Tuberculosis in popular culture

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Through its affecting important historical figures, tuberculosis has influenced particularly European history, and become a theme in art – mostly literature, music, and film.

Portrayals[edit]

Opera and theatre:

Novels:

  • The latter half of Erich Maria Remarque's novel Three Comrades focuses on Patricia Hollman's love of life in light of her ultimately futile struggle with tuberculosis.
  • Tuberculosis patients were frequent characters in 19th century Russian literature, examples of which include Katerina Ivanovna from Fyodor Dostoevsky's Crime and Punishment, Kirillov from Dostoevsky's Demons (aka The Possessed), and Ippolit and Marie from Dostoevsky's The Idiot.
  • Thomas Mann's The Magic Mountain takes place at a sanitarium where all the characters suffer from tuberculosis.
  • In the novel The Constant Gardener by John le Carré, as well as in the movie adaptation directed by Fernando Meirelles, the plot largely revolves around TB drugs beings tested on unwitting subjects in Africa, and dire predictions about a global pandemic of a drug-resistant form of the disease appear repeatedly.
  • Richard Yates, (1926-1992), the American writer, suffered from TB shortly after WWII, and wrote about the disease in a number of his short stories, including "No Pain Whatsoever"
  • Fantine in Victor Hugo's novel Les Miserables becomes ill and ultimately dies from "consumption".
  • Smike in Charles Dickens' novel Nicholas Nickleby dies from the "dread disease"
  • In A. J. Cronin's novel, The Citadel, the idealistic protagonist, Dr. Andrew Manson, is dedicated to treating Welsh miners suffering from tuberculosis and later assists a TB specialist in successfully performing a pneumothorax on a girl who is dying from the disease.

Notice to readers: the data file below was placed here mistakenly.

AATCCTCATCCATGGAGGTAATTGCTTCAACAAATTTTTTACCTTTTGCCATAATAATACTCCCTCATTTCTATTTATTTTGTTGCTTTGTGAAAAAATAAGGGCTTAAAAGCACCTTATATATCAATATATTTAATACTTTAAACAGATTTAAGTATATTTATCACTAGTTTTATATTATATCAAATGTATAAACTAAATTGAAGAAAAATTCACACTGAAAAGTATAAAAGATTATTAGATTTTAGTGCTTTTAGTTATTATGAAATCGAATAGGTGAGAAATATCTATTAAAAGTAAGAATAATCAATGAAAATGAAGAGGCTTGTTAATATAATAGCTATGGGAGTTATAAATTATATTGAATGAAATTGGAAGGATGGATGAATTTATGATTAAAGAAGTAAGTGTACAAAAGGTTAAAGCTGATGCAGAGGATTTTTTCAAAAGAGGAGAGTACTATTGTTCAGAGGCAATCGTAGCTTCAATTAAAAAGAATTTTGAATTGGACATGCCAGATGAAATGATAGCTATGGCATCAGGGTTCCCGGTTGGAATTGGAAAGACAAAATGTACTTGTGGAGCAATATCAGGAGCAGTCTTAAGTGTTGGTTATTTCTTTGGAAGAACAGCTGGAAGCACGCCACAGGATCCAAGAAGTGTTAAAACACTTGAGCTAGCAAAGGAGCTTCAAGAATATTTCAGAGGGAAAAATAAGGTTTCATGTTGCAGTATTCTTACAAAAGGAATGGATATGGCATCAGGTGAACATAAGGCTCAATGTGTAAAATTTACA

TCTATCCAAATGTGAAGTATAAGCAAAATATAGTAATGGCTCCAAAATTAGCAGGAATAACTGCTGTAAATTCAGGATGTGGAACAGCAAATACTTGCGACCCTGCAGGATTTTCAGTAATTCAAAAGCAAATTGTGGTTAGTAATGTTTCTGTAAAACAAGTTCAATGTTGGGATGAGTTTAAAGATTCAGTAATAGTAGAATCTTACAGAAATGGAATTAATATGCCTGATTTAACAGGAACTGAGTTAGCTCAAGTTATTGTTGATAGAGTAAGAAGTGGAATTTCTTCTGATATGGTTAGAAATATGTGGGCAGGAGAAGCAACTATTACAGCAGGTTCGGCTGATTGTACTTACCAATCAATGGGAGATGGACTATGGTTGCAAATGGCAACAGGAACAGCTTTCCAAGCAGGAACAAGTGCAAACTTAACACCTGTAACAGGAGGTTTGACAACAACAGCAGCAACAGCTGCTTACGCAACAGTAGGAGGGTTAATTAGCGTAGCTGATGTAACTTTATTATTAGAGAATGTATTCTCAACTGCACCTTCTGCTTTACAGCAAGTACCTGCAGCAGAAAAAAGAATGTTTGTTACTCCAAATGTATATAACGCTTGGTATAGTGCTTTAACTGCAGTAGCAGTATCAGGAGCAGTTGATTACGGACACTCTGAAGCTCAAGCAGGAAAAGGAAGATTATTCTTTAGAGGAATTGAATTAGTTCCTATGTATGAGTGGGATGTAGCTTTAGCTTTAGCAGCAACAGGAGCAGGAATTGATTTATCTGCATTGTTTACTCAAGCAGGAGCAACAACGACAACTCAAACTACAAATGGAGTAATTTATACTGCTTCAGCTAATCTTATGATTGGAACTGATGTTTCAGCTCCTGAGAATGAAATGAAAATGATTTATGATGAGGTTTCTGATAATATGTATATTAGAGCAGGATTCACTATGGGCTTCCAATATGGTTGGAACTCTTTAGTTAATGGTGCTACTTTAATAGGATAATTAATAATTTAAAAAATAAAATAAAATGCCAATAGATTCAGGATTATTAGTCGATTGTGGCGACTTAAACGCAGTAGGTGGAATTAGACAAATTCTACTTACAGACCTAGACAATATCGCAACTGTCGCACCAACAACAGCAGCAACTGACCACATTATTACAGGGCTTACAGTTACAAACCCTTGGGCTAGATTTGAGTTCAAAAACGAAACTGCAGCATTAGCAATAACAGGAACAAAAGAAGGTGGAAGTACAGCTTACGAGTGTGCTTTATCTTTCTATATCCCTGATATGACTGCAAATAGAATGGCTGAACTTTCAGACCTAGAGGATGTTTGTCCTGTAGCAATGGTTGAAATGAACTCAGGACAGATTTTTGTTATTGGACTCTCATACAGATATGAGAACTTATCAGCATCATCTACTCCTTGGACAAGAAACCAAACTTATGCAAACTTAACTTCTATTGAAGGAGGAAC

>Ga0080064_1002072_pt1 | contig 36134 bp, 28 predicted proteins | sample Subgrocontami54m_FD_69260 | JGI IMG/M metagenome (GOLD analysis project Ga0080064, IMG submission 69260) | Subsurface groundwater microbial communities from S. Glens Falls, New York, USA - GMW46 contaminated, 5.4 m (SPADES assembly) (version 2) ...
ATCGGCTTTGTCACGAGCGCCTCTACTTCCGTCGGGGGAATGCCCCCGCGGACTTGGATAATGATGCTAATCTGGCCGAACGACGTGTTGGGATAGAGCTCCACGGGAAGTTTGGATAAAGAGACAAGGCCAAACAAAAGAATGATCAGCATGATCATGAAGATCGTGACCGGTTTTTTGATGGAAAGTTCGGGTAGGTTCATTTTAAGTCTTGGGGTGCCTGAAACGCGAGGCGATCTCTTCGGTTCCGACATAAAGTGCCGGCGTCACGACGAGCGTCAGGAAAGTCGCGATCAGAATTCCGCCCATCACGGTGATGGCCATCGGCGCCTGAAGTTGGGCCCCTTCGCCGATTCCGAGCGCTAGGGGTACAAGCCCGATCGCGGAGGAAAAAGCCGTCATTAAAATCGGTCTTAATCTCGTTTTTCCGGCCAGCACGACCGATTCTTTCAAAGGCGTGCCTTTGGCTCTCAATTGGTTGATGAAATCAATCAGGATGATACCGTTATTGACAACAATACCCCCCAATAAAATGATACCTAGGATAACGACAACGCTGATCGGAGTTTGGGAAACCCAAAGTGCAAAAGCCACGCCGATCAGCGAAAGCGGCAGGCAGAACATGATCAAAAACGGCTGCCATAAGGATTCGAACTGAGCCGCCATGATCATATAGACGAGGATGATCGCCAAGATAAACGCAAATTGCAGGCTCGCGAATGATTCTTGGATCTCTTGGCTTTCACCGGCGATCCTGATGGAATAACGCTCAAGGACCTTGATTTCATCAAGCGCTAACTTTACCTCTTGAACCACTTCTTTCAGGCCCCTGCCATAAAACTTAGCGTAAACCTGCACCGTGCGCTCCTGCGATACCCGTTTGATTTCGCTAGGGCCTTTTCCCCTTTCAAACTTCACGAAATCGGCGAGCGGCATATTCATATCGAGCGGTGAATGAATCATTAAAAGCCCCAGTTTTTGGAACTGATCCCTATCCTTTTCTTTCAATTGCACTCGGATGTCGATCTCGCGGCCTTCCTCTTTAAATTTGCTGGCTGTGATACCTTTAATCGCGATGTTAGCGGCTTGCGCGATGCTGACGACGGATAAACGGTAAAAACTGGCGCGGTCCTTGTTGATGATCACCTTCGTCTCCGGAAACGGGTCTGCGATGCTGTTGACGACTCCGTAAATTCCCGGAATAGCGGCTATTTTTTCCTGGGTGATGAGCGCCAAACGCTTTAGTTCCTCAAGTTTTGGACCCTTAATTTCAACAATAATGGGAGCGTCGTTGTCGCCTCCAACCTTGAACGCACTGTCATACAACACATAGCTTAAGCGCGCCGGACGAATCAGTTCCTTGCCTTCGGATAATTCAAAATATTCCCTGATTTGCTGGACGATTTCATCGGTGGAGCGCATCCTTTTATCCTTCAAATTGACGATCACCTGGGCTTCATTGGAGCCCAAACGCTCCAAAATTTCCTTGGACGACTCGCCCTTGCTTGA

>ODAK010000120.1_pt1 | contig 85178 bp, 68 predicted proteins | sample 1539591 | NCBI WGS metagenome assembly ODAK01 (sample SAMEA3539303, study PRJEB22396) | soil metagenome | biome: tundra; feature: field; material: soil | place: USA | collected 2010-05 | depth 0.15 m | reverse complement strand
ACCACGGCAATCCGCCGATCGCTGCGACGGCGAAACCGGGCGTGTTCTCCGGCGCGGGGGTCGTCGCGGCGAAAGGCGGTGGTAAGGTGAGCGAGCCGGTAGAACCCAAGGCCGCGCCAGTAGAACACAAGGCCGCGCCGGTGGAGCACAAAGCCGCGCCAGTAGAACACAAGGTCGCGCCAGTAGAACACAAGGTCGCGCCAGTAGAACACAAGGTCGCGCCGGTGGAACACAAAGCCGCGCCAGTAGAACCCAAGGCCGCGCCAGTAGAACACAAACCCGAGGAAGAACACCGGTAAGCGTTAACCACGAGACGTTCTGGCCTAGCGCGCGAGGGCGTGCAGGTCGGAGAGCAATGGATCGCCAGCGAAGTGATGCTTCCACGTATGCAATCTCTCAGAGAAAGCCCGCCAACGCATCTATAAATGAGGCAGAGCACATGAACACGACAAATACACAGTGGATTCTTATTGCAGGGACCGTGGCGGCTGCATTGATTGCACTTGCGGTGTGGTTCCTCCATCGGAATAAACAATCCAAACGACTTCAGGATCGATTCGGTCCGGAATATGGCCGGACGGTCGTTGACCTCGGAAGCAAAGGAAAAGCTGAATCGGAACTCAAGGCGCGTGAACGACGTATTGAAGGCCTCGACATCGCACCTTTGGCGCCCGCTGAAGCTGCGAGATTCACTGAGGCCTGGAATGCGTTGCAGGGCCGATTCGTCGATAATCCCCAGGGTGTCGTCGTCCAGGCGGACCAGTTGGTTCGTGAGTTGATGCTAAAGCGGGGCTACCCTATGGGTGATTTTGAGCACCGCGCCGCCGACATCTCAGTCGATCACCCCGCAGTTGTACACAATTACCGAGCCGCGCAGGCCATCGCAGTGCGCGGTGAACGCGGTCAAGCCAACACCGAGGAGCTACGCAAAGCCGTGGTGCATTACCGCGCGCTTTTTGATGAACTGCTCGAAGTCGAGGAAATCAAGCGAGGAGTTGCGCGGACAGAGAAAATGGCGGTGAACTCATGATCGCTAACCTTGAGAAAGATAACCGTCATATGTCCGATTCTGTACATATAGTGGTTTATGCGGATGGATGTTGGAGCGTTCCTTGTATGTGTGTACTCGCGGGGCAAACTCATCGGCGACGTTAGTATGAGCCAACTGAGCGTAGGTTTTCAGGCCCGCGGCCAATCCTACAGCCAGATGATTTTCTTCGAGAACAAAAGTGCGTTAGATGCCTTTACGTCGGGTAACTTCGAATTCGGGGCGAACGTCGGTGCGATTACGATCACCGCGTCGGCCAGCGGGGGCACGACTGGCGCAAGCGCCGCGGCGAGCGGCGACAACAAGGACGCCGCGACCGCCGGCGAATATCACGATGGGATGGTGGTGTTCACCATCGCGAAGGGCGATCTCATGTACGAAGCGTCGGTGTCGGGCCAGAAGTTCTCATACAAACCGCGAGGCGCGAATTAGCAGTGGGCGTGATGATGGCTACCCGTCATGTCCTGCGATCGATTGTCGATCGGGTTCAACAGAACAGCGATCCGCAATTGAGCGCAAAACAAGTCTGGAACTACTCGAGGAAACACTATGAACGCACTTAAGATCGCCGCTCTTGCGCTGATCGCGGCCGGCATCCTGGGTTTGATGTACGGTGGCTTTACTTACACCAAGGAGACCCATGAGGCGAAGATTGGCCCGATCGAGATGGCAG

• Sheilagh Fielding in Wayne Johnston's The Colony of Unrequited Dreams has tuberculosis, despite her father being a doctor, which brings shame upon her family in Newfoundland.
  • Upton Sinclair's novel The Jungle portrays tuberculosis as common among bovine in the meat-packing plants of Chicago; consumption is a common illness for packers.
  • Marie-Claire Blais's Une Saison dans la vie d'Emmanuel (A Season in the Life of Emmanuel), 1965, features a teenaged main character, Jean-le-Maigre ("Skinny John") whose exploration of his gay sexual orientation in traditional rural Quebec is cut short by his death from tuberculosis.
  • In Barbara Hambly's Benjamin January series, Benjamin's friend and colleague, the violinist Hannibal Sefton, has relatively advanced pulmonary TB.
  • Raistlin Majere of the high fantasy Dragonlance series is afflicted with a magical illness that closely mirrors tuberculosis.
  • In A Tree Grows in Brooklyn Johnny Nolan's eldest brother Andy becomes ill and dies from "consumption".
  • In Anne of the Island, the third book of the Anne of Green Gables series, Ruby Gillis, one of Anne's childhood friends, dies of "the galloping consumption".
  • W. Somerset Maugham's short story "Sanatorium", set in the north of Scotland, concerns the lives, deaths and outlooks of a series of tuberculosis sufferers.

Nonfiction

Film:

  • In the film The Citadel, Robert Donat's character, Dr. Andrew Manson, is dedicated to treating Welsh miners suffering from tuberculosis and later assists a TB specialist in successfully performing a pneumothorax on a girl who is dying from the disease.
  • In the film Heavenly Creatures, directed by Peter Jackson, Juliet Hulme had TB, and her fear of being sent away 'for the good of her health' played a large role in determining the subsequent actions of herself and Pauline Parker.
  • In the film Moulin Rouge!, Nicole Kidman's character Satine dies of consumption at the end of her biggest performance.
  • In the first Zatoichi movie, Ichi's opponent Hirate has TB, which causes him to wish to die fighting Ichi.
  • In the film There Will Be Blood Daniel Day-Lewis's character's brother allegedly died of TB.
  • In the film The Others a few of the secondary characters die from TB.
  • In the film Tombstone the character Doc Holliday is referred to as a "lunger", and TB motivates his actions throughout the film. He dies of consumption near the end of the film.